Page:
June 06, 2012

Remembering D-Day

A Comrade in Arms Known But to God
Today is June 6th, a day to remember the sacrifices of the courageous American, Canadian, and British patriots who fought so bravely on that fateful day 68 years ago. I have visited Omaha Beach and the American Cemetery at Colleville-sur-Mer three times. The first time was when I was a student in France in 1994. It was the 50th Anniversary of Operation Overlord, the D-Day maneuver that landed the Allies on the beaches of Normandy on that fateful morning in 1944. Most recently, I visited this sacred American soil on the coast of the French province of Normandy with my students last spring. It is at once a sobering and patriotic experience. The visit always begins at the WWII Memorial with its poignant message in French: "1941-1945: Les États-Unis d'Amérique, fiers des exploits de leurs fils, humbles devant leurs sacrifices, ont erigé ce monument en leur mémoire." - "The United States of America, proud of the actions of their sons, humbled by their sacrifices, have erected this monument in their memory." In the center of the colonnade is the bronze colossus, surrounded by the lyrics of The Battle Hymn of the Republic: "As He died to make men holy, let us die to make men free...."  It always brings a tear to my eye, as do the Stars and Stripes flying proudly over the graves of nearly 10,000 American soldiers, sailors, marines, and airmen buried beneath white marble crosses and Stars of David. My students were challenged to wander amid the markers, to find one that "spoke to them": maybe it was a soldier from Wisconsin or a sailor with the same last name. So may students were touched by the markers stating, "Here Rests a Comrade in Arms, Known But to God." I always make the treck down to the shores of Omaha Beach where the sand and sea are both beautiful and haunting. From that vantage point, no matter how graphic the movies have attempted to portray it, it is so difficult to image how those brave men were able to put their fears aside, to charge up the cliff and fight for freedom - freedom for their own countries, as well as freedom for France.  So many visiters, myself included, have taken time to write "thank yous" and "mercis" in the sand.  Maybe it's because I'm the daughter of a WWII veteran, or maybe it's because I love my country and I love France, but I always pause on June 6th to remember and give thanks.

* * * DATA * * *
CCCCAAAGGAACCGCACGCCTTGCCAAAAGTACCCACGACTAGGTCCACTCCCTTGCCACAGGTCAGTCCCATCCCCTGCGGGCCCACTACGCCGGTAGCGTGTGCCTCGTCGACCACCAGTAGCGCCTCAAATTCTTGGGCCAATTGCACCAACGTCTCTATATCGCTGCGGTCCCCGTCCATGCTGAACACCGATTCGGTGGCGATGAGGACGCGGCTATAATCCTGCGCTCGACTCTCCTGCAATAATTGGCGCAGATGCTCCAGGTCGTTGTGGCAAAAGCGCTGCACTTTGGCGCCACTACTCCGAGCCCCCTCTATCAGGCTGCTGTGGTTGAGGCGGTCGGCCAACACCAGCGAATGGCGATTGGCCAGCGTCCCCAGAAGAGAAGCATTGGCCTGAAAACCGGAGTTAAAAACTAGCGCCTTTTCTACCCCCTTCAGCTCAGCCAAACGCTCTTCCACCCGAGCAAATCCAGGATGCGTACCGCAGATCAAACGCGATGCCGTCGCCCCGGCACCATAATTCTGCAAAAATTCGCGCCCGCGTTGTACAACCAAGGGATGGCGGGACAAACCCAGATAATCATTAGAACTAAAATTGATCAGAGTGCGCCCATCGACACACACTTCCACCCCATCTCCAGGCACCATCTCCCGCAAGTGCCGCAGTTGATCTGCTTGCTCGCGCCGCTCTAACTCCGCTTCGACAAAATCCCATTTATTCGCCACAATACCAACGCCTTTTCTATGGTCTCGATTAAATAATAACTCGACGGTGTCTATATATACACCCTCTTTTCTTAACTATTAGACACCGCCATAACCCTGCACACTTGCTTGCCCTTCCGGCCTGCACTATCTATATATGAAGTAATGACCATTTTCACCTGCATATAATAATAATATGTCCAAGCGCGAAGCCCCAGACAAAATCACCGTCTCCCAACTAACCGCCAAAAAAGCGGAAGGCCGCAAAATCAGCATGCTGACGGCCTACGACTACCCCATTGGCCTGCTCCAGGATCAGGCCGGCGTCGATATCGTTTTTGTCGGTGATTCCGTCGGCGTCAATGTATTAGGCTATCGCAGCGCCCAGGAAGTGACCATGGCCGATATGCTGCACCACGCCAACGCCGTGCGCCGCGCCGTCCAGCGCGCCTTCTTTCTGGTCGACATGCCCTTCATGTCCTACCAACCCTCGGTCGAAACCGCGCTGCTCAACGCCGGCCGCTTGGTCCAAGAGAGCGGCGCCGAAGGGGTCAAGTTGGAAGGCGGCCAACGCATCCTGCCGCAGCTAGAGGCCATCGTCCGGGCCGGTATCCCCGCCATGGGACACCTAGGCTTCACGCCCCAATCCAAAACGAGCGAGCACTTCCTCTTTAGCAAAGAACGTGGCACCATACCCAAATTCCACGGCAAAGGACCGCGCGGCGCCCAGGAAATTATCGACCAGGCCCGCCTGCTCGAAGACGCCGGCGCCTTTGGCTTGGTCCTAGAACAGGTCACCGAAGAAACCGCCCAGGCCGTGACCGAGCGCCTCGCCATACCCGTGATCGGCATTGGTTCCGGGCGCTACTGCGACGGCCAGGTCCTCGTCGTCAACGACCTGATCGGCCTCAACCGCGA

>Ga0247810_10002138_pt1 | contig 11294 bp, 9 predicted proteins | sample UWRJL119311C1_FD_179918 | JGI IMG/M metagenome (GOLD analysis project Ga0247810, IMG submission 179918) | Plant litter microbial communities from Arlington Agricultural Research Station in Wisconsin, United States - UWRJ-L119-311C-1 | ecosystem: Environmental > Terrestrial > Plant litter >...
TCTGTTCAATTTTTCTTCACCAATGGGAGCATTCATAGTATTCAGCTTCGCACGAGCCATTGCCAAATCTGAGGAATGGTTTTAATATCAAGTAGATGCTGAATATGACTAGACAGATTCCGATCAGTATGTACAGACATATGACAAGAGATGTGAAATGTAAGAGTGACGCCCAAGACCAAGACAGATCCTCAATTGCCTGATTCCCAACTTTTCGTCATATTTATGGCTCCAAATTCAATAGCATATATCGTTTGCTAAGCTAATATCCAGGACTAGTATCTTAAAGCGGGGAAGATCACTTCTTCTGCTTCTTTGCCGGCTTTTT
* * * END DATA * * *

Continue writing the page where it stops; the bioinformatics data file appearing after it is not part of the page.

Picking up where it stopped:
The WWII Memorial above Omaha Beach, Colleville-sur-Mer, Normandy
The Bronze Collossus
Omaha Beach 2011